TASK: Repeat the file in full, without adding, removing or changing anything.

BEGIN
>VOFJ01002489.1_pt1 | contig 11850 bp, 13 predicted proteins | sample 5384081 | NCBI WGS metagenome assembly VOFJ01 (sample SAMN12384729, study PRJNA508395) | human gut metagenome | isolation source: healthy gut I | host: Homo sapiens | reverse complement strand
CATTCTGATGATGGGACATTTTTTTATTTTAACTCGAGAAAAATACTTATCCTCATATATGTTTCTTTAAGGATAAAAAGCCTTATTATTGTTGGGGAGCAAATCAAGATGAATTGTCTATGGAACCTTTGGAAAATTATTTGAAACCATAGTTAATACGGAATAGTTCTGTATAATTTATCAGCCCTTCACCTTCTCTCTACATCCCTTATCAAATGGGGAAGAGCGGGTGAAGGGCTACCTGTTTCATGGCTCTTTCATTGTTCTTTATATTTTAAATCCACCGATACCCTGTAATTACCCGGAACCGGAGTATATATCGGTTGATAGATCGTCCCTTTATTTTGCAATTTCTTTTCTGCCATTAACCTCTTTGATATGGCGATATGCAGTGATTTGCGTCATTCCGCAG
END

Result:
>VOFJ01002489.1_pt1 | contig 11850 bp, 13 predicted proteins | sample 5384081 | NCBI WGS metagenome assembly VOFJ01 (sample SAMN12384729, study PRJNA508395) | human gut metagenome | isolation source: healthy gut I | host: Homo sapiens | reverse complement strand
CATTCTGATGATGGGACATTTTTTTATTTTAACTCGAGAAAAATACTTATCCTCATATATGTTTCTTTAAGGATAAAAAGCCTTATTATTGTTGGGGAGCAAATCAAGATGAATTGTCTATGGAACCTTTGGAAAATTATTTGAAACCATAGTTAATACGGAATAGTTCTGTATAATTTATCAGCCCTTCACCTTCTCTCTACATCCCTTATCAAATGGGGAAGAGCGGGTGAAGGGCTACCTGTTTCATGGCTCTTTCATTGTTCTTTATATTTTAAATCCACCGATACCCTGTAATTACCCGGAACCGGAGTATATATCGGTTGATAGATCGTCCCTTTATTTTGCAATTTCTTTTCTGCCATTAACCTCTTTGATATGGCGATATGCAGTGATTTGCGTCATTCCGCAG